Beef Stroganoff

Beef Stroganoff is a comforting dinner that can come together quickly with precut mushrooms and stir fry beef.

After the holiday season, the winter doldrums can really set in, and this year is particularly tough since these days so many indoor events and activities are either not happening or are happening online.

It should come as no surprise that one of the ways I am trying to make the best of the situation is by putting more variety into the dinner rotation. I hadn’t made Beef Stroganoff in a while, and decided it would be perfect for a cold winter night, and yet it’s still much quicker than a long-simmered stew.

Elizabeth Baer


For this reason, it’s important to use a fairly tender cut of beef. I used sirloin tips, cut perpendicular to the grain into thin strips. I’ve often seen beef cut for stir-fry in the meat department at the supermarket, and that would probably also work, and would make the prep time even faster. Also to shorten the prep time, feel free to use sliced mushrooms. There certainly are advantages to cutting vegetables yourself — better control of the size and shape — but there are days when every shortcut helps.

One of the ways I create shortcuts for another time is how I store unused portions of ingredients. For the tomato paste in this recipe, you can easily measure out a tablespoon if you keep a tube of it in the fridge. But when I open a can and only use a little, I spoon the rest into a sandwich bag, press it flat, and store in the freezer. Then the next time I need just a tablespoon, I just break off a frozen chunk. (And, yes, that means I’m kind of guessing on the amount, which, in most cases, will be fine.) Also, if you have opened a carton of broth, you can freeze the rest in half-cup containers, and then you’ll have some pre-measured to defrost next time you need it!


Serves 4


1/4 cup all-purpose flour

3/4 teaspoon kosher salt, divided

1/4 teaspoon fresh ground pepper

1 pound sirloin tips or other tender cut of beef, cut across the grain into strips

2 tablespoons unsalted butter

2 tablespoons canola or other neutral oil, plus more if needed

1 medium onion, chopped

8 ounces sliced mushrooms, preferably baby bellas

1 teaspoon sweet paprika, or more to taste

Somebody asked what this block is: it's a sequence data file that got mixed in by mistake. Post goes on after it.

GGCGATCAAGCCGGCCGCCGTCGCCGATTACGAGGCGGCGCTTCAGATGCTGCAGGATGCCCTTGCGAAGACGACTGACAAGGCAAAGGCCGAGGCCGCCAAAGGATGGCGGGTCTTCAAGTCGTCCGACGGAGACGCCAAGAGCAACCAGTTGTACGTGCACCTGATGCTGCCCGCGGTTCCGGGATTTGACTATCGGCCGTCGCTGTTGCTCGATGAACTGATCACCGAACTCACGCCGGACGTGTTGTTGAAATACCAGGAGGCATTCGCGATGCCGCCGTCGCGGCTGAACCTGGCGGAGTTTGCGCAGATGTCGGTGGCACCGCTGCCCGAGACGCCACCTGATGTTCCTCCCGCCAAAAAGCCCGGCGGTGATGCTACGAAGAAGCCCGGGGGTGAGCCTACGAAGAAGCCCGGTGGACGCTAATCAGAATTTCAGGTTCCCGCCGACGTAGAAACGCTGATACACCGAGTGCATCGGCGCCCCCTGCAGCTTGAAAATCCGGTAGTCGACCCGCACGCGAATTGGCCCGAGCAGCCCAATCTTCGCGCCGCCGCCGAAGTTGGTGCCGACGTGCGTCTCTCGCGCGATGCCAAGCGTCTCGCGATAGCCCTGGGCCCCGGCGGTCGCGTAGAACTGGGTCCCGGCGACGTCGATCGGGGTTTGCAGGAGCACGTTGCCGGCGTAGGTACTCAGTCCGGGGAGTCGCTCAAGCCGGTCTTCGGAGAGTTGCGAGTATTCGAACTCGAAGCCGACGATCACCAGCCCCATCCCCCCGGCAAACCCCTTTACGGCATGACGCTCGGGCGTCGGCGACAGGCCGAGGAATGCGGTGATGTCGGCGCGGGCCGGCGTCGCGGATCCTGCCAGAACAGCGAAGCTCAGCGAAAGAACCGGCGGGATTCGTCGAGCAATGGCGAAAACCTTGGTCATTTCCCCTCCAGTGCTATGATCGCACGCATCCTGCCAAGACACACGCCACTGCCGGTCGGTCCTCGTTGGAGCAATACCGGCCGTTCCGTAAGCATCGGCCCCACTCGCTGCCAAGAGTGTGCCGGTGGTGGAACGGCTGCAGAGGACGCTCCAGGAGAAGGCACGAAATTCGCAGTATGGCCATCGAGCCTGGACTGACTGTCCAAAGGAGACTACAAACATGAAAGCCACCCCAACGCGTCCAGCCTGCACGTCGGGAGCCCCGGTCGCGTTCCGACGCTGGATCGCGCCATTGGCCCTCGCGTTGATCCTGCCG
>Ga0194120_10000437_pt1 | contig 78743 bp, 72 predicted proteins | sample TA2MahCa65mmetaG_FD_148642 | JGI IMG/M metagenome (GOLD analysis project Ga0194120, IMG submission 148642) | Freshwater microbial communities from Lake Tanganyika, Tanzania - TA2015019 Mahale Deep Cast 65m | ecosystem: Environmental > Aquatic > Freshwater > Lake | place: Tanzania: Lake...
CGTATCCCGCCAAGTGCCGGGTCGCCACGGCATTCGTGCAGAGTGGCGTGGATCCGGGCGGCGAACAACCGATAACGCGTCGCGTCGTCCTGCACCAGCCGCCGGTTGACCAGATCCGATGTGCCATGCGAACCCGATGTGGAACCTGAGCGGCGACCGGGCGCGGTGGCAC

1 tablespoon tomato paste

1/4 cup dry white wine

1 cup beef or chicken broth

1 teaspoon Worcestershire sauce

1/2 cup sour cream


Mix the flour, 1/2 teaspoon salt, and pepper in a shallow pan or on a plate. Add the strips of meat and toss to dredge.

Heat the butter and oil over medium heat in a large, heavy-bottomed pot, such as a Dutch oven, until butter is fully melted. Take the pieces of meat from the flour, shaking off any excess, and add to the pot. Brown the meat and remove to a bowl. Try to get most pieces seared on both sides, but you need not be overly precise about checking every piece.

Once all the meat has been removed to a bowl, add the onion and mushrooms to the pot with the remaining 1/4 teaspoon salt and begin to sauté. You may need to add an additional tablespoon of oil if the meat and flour have absorbed too much. Keep an eye on the bottom of the pot and adjust the heat if any bits stuck to the bottom of the pot begin to brown too much.

Once the onion is soft and beginning to brown and the mushrooms have cooked, add the paprika and tomato paste to the pot, and stir to cook for about a minute. Add the wine and deglaze the pot, scraping up any browned bits stuck to the bottom. Add the broth and the Worcestershire sauce, mix to combine, and return the meat and any accumulated juices to the pot.

Bring the pot to a simmer, and cook for 5 to 10 more minutes, until the meat is cooked. The length of time will depend on how large the pieces are.

Add the sour cream and warm through, reducing the heat if necessary to keep it from boiling. Serve with buttered egg noodles, or something else to soak up the sauce.

Elizabeth Baer is a teacher who loves to spend time in the kitchen, and also posts recipes and musings on her food blog,

Elizabeth Baer is a teacher who loves to spend time in the kitchen. She also posts recipes and musings about food on her blog, and can be reached at